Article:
Using NCCN Guidelines for Chronic GVHD Therapy in Clinical Practice

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During a Targeted Oncology™ Case-Based Roundtable™ event, Noah M. Merin, MD, PhD, discussed 3 recommended agents for treatment of chronic graft-vs-host disease. This is the second of 2 articles based on this event.

Merin headshot

Noah M. Merin, MD, PhD

Assistant Professor of Medicine

Medical Director, Hematology and Cellular Therapy Disease Research Group

Cedars-Sinai Samuel Oschin Cancer Center

Los Angeles, CA

Targeted OncologyTM: What do the National Comprehensive Cancer Network (NCCN) guidelines advise for first-line for chronic graft-vs-host disease (GVHD)?

MERIN: The NCCN is attempting to cover GVHD. Unfortunately, they list all the therapies without a hierarchal schema that would allow you to choose between the different therapies.1 The NCCN guidelines are an acknowledgement that treatment is largely empiric. That is, you give a drug at a high dose if it's working. If not, you switch to a different drug.

The first-line therapies are often steroids. There is not a benefit to going beyond 1 mg/kg per day. We always use topical steroids if there is skin involvement, inhaled steroid with or without azithromycin for lung involvement [such as] FAM [fluticasone, azithromycin, montelukast] therapy. Have caution that the azithromycin, when it's used for prophylaxis, increases the rate of relapse.2

If that works well, the patient doesn't have GVHD anymore. You taper off steroids. Patients don't develop chronic GVHD if they responded to steroids. If they don't respond or if they have multiple episodes or if they have recurrence of GVHD during the steroid taper, then you should add another agent. I'd also say that pretty much any patient who has…beyond just 1 episode or 2 episodes of easy-to-treat liver GVHD, if they have other sites [as well as] visceral involvement, then you should be thinking about starting second-line therapy during your initial steroid taper.

Which options are suggested in steroid-refractory chronic GVHD?

Ruxolitinib [Jakafi] is approved and has a label indication for treating acute GVHD to steroid-refractory resistance, as well as for chronic GVHD.3 Ibrutinib [Imbruvica] and belumosudil [Rezurock] are only labeled for chronic GVHD, but can be used off-label for acute GVHD, particularly ibrutinib.4,5 For everything else [listed on the NCCN guidelines], I wouldn't try it. [I would] refer the patient back to whichever transplant center treated them or see if the patient will go on a clinical trial, because there are so many choices [on the guidelines] and they have such different effects on patients based on what type of transplant they have, what the donor source is, and what the GVHD prophylaxis was.

The GVHD prophylaxis has impact on the pattern of the appearance of GVHD and the severity of the GVHD. But one of the things for physicians who are involved in a practice where you're seeing a lot of GVHD, you have to know your regimens. You have to get familiar with the typical time of onset of GVHD and its typical manifestation in patients who are being treated using the regimens that are common in your [local treatment center] because that helps you to distinguish GVHD from non-GVHD extra-organ involvement.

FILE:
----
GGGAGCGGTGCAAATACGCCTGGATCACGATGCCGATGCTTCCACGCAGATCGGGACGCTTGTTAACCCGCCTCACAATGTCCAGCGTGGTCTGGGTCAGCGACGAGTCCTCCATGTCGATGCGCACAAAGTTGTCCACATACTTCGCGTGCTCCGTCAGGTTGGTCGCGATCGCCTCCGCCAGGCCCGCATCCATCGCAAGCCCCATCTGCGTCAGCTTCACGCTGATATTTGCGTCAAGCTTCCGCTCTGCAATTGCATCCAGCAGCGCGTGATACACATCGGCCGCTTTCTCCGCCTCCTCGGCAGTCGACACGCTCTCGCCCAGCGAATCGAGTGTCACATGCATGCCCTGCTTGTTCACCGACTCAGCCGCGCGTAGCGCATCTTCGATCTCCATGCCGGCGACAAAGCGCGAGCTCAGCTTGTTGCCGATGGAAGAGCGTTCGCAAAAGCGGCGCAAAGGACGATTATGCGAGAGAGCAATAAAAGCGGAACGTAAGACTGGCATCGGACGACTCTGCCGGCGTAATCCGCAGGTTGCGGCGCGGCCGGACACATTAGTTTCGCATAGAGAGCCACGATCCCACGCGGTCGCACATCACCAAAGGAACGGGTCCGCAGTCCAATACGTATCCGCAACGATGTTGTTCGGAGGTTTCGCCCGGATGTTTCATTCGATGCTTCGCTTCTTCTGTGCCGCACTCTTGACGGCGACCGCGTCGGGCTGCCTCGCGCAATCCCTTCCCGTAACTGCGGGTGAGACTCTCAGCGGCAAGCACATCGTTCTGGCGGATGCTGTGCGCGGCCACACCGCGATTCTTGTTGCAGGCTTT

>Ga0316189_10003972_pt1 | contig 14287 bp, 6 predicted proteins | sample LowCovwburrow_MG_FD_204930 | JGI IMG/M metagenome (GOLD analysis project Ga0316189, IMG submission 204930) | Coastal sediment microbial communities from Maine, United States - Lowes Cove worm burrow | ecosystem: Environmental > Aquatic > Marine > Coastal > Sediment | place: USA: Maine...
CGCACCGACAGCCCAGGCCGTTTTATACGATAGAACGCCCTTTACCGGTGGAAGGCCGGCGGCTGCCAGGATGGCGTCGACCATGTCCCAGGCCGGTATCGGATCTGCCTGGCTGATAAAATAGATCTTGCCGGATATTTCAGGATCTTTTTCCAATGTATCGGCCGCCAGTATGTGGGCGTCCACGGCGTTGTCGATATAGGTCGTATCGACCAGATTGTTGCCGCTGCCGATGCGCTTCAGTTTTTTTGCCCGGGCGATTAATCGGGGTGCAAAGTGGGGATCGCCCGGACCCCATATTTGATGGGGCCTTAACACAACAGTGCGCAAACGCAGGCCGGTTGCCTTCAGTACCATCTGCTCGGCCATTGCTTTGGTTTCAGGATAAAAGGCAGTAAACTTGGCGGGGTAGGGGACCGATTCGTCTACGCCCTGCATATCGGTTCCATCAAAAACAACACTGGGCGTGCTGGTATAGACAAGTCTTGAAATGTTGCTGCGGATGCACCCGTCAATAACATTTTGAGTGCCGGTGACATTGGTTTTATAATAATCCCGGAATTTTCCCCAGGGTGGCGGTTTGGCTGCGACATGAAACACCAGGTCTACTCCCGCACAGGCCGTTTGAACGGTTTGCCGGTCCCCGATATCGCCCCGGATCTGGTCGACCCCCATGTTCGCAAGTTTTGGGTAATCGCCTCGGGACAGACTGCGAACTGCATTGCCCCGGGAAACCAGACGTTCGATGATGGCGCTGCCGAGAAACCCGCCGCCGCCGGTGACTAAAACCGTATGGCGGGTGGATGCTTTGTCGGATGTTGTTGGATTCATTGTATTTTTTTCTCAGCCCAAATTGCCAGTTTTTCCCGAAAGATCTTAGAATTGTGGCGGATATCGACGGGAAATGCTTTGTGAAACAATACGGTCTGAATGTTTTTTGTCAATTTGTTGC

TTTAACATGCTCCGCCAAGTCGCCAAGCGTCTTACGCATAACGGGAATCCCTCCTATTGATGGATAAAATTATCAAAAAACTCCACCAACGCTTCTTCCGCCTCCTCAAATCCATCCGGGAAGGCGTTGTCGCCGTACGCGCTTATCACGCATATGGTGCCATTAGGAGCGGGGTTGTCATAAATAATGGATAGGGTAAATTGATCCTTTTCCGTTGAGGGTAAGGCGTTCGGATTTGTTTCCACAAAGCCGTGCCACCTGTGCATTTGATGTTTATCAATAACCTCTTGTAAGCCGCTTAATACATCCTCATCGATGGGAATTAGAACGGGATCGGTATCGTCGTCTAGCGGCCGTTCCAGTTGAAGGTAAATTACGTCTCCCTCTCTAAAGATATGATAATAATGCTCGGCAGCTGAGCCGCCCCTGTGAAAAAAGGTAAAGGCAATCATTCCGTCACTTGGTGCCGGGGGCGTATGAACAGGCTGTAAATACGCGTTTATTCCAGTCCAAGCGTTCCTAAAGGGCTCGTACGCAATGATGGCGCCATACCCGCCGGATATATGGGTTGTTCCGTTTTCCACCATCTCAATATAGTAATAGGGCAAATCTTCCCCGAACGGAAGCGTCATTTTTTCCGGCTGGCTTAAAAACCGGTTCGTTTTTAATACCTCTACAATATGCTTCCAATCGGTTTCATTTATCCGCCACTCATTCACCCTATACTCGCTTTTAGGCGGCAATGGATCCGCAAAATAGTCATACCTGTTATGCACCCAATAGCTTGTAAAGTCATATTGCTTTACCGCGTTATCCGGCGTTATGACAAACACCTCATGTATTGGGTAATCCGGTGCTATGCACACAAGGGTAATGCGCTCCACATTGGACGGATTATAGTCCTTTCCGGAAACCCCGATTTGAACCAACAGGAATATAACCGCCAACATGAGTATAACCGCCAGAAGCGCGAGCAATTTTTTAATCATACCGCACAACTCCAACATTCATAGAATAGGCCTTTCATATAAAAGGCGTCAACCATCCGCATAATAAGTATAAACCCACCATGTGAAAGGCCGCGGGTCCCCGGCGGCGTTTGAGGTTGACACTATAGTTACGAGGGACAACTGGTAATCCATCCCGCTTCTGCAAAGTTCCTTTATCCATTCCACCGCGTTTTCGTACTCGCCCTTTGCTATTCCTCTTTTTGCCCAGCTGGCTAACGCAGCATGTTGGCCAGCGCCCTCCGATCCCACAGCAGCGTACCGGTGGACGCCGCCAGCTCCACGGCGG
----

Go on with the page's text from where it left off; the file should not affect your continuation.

Infliximab [Remicade] is a tumor necrosis factor alpha [TNF-α] inhibitor that is used in inflammatory bowel disease. It is one of the drugs that is affected in colon GVHD and gastrointestinal GVHD, just like an inflammatory bowel disease in patients who are steroid refractory. Similar to when we treat inflammatory bowel disease, you can use C-reactive protein levels to tell if infliximab is working. That's one trick for managing severe colon GVHD.

What are your thoughts on the available therapies for steroid-refractory chronic GVHD?

Only ruxolitinib, belumosudil, and ibrutinib are approved [for chronic GVHD]. The other ones are all used off-label and frankly, very rarely. The only one I called out on the list was infliximab. What you don't want to do is just randomly choose drugs. You want to have a rationale.

I generally don't reintroduce calcineurin inhibitors. I don’t think imatinib [Gleevec] works. Some centers use low-dose IL-2. [I would] absolutely not use low-dose methotrexate. mTOR inhibitors are like calcineurin inhibitors. They're very immunosuppressive. They cause wasting and cytopenias, so generally [I would not use them].

Mycophenolate is particularly good in liver GVHD. If a patient has a late flare of GVHD, sometimes I will put them on several months of mycophenolate. If it's strictly elevated liver function tests and alkaline phosphatase elevated, sometimes I will use mycophenolate at 1000 mg twice a day with a 3- or 4-month taper before I would commit to doing ruxolitinib or ibrutinib. Sometimes it works temporarily and then you have to add the other drugs anyway, but at least it allows the patient to get off the steroids.

References:

1. NCCN. Clinical Practice Guidelines in Oncology. Hematopoietic cell transplant, version 3.2022. Accessed February 22, 2023. https://bit.ly/3m0dGPh

2. Vallet N, Le Grand S, Bondeelle L, et al. Azithromycin promotes relapse by disrupting immune and metabolic networks after allogeneic stem cell transplantation. Blood. 2022;140(23):2500-2513. doi:10.1182/blood.2022016926

3. Jakafi. Prescribing information. Incyte; 2021. Accessed February 22, 2023. https://bit.ly/3EtbfLi

4. Imbruvica. Prescribing information. Pharmacyclics LLC; 2022. Accessed February 22, 2023. https://bit.ly/3SoE5lL

5. Rezurock. Prescribing information. Kadmon Pharmaceuticals, LLC; 2021. Accessed February 22, 2023. https://bit.ly/3Ex8R6p

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